Oncology nurses often work with older patients with cancer, but knowledge gaps in training can remain. To combat this issue, researchers implemented an educational curriculum in geriatric care for oncology nurses and presented the results of that training at the 2018 American Society of Clinical Oncology Annual Meeting.
The study and curriculum implementation were supported by a National Cancer Institute (NCI)-funded R25 grant and focused on education that would improve geriatric patient care. According to researchers, the study was a 2.5-day course in geriatrics for oncology nurses. Participants were competitively chosen teams (a manager, an educator, and a clinical provider) from various cancer settings across the United States.
Each team developed three goals, based on how to improve geriatric oncology care in their settings. Researchers coded the goals into detailed subcategories, including:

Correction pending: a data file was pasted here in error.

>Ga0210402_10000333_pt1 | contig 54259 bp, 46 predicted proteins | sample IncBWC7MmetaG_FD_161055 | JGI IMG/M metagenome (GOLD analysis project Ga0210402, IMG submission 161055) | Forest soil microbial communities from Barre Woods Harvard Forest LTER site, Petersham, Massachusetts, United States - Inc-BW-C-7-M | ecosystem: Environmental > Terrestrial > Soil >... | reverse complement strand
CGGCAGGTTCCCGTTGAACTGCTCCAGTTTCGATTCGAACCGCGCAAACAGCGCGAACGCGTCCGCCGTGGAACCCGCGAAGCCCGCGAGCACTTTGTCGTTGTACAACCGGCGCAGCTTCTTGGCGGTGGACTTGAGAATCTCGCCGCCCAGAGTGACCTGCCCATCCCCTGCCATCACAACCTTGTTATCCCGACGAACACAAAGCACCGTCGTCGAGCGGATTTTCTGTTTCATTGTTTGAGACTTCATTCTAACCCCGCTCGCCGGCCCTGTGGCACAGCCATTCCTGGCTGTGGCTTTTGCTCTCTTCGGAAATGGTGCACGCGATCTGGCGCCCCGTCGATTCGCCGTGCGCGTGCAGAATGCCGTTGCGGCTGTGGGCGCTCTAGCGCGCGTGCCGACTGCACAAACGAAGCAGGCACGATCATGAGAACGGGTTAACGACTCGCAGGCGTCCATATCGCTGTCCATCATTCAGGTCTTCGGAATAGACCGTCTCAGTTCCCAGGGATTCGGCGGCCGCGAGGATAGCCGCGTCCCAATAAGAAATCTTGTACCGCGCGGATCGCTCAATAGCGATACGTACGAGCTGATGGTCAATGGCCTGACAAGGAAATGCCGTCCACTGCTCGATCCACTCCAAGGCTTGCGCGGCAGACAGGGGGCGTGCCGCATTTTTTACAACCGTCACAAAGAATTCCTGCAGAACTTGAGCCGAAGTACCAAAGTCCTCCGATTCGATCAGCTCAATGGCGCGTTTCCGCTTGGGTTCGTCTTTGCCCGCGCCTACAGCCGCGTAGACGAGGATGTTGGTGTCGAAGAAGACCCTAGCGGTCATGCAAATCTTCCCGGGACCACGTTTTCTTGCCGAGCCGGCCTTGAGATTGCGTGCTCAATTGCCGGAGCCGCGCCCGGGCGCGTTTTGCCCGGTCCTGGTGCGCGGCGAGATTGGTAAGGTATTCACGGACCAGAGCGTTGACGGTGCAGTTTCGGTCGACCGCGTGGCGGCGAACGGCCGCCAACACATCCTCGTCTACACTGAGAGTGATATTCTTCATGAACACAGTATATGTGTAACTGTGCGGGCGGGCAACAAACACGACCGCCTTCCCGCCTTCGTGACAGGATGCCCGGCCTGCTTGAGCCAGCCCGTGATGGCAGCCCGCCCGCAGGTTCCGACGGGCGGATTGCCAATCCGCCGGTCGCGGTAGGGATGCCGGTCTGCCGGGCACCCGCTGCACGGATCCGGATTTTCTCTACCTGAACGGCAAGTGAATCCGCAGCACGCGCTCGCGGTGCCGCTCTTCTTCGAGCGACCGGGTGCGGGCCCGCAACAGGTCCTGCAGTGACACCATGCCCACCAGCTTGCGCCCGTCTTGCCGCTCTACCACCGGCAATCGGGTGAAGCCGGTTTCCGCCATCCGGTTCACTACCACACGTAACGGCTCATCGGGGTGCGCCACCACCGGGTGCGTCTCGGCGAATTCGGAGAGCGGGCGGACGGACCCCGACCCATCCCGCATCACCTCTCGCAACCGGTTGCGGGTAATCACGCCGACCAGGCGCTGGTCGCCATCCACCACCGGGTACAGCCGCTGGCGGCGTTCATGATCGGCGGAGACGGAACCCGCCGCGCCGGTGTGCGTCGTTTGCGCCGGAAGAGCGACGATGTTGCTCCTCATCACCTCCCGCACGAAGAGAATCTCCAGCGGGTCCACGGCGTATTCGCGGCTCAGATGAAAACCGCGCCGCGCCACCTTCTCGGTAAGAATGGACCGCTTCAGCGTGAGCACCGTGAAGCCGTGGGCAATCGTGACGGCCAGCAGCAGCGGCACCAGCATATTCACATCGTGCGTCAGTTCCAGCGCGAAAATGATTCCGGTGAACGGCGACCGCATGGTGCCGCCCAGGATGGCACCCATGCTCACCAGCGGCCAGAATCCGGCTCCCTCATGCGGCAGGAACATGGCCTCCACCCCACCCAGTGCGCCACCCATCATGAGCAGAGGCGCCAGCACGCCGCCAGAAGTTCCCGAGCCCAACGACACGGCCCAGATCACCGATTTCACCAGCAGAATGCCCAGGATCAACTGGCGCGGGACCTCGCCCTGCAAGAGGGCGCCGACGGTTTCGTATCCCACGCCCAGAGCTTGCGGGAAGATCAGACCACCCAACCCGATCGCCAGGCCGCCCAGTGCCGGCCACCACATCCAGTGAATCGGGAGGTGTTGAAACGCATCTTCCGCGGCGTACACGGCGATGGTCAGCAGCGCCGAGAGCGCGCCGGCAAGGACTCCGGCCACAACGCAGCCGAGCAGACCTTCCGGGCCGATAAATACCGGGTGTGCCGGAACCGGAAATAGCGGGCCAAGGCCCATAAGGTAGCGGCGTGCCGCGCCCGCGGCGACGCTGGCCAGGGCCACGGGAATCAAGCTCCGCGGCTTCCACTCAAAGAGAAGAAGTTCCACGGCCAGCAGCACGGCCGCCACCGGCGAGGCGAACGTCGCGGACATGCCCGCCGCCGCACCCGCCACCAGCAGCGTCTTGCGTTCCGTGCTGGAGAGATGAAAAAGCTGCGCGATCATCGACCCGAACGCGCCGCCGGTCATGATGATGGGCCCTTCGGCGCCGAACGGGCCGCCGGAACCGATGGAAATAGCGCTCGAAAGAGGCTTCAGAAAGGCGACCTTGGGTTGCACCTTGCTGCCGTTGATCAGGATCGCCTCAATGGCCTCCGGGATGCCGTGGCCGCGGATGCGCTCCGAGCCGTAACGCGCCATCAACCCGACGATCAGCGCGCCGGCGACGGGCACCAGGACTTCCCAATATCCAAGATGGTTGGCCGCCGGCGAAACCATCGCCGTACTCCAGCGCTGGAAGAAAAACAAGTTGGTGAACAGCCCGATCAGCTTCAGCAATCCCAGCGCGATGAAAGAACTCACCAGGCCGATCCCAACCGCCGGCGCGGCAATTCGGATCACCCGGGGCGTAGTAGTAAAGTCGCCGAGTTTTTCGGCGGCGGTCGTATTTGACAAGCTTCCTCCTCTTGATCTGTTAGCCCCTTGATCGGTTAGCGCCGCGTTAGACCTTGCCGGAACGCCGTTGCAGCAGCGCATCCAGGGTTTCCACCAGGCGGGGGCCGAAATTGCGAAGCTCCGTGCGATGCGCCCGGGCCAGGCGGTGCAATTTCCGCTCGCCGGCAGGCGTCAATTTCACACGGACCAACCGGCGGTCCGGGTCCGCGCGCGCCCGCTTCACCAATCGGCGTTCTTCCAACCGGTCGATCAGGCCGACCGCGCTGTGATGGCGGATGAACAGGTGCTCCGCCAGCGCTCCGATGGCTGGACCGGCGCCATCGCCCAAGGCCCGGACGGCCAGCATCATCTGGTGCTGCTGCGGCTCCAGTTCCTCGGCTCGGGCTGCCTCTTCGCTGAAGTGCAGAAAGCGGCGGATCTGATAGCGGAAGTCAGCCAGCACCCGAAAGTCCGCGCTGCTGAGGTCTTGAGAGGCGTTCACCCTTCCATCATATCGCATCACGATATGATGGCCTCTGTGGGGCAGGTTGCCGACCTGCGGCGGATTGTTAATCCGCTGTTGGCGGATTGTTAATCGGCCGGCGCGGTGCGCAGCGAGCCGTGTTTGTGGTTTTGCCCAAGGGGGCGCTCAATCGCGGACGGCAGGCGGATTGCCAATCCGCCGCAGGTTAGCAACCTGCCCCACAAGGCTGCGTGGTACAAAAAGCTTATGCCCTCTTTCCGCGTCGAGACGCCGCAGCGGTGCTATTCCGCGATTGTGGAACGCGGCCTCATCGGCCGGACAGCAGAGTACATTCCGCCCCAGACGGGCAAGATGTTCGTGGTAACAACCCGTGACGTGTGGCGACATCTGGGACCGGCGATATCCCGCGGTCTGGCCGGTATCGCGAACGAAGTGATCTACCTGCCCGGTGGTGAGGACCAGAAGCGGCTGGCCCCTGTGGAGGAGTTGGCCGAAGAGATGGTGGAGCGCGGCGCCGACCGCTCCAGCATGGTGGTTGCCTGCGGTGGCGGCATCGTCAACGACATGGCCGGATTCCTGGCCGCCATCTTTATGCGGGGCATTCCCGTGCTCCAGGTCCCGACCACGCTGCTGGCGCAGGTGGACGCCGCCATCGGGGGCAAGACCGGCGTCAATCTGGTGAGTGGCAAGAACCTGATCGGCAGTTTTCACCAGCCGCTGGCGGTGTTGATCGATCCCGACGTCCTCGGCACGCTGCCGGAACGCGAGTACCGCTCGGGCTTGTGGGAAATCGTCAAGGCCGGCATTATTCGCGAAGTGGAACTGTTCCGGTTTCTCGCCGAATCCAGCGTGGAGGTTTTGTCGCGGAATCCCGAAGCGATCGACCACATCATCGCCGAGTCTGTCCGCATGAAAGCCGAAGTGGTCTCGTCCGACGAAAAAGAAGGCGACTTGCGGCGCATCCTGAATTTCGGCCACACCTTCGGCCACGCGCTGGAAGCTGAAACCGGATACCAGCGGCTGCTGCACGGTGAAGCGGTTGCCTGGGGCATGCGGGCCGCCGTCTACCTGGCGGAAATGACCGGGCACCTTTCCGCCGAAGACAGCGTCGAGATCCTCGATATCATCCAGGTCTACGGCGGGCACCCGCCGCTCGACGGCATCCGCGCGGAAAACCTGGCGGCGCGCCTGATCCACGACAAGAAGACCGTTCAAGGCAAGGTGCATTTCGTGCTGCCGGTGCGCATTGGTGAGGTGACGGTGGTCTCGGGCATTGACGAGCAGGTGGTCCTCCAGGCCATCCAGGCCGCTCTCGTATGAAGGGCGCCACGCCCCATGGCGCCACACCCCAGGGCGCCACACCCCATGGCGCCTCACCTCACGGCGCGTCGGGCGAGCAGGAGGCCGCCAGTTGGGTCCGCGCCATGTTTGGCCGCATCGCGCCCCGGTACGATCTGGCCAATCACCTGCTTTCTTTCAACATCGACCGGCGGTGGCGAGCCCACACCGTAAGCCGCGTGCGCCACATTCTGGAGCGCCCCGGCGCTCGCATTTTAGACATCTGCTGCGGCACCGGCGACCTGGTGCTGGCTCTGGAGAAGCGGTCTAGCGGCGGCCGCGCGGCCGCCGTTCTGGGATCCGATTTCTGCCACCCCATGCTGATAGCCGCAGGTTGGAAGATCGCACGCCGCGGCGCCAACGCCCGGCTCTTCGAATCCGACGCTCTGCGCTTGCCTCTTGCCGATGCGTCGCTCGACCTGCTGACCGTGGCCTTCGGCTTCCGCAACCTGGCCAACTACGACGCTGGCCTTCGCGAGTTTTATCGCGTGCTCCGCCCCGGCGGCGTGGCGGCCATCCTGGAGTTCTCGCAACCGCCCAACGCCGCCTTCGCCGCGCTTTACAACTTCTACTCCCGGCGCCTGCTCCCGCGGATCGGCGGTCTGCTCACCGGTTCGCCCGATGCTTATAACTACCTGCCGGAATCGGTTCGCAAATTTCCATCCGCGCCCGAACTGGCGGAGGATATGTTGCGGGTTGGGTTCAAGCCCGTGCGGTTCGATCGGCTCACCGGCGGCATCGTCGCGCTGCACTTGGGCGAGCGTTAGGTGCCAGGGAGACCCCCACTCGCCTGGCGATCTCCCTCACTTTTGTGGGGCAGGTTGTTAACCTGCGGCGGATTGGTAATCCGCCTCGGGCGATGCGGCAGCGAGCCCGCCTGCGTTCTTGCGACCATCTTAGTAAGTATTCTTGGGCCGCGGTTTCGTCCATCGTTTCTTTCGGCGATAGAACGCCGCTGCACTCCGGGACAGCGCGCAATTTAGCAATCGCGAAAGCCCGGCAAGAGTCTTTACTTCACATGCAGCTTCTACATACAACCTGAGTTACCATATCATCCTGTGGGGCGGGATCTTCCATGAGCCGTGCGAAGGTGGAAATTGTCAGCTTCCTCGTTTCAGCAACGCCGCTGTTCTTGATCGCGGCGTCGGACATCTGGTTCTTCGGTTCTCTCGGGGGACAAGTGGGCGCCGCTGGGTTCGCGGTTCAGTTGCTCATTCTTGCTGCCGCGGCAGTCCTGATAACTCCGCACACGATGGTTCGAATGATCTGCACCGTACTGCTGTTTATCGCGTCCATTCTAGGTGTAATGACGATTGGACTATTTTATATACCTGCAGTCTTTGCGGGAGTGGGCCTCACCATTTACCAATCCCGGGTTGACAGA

- Research focused
- Clinical care
- Geriatric assessment
- Symptom focused
- Caregiver related
- Infrastructure/team building
Researchers tracked the teams’ progress toward their goals at 6, 12, and 18 months post-course. According to researchers, 99 nurses (34 teams) participated in the first conference. Overall goal achievement at 6, 12, and 18 months was categorized as never started (29%, 7%, 4%), stopped (2%, 10%, 15%), stalled (9%, 20%, 13%), in process (48%, 38%, 30%) and completed (13%, 25%, 37%). However, from 6 to 18 months, the goal completion rate increased significantly (p < 0.0001); at 18 months, 67% of the goals were either in process or completed.
“Over the subsequent 18 months, nurses enacted goals to improve geriatric oncology care in their institutions,” the authors said. “Continued follow-up and support is needed post-course to foster goal completion.”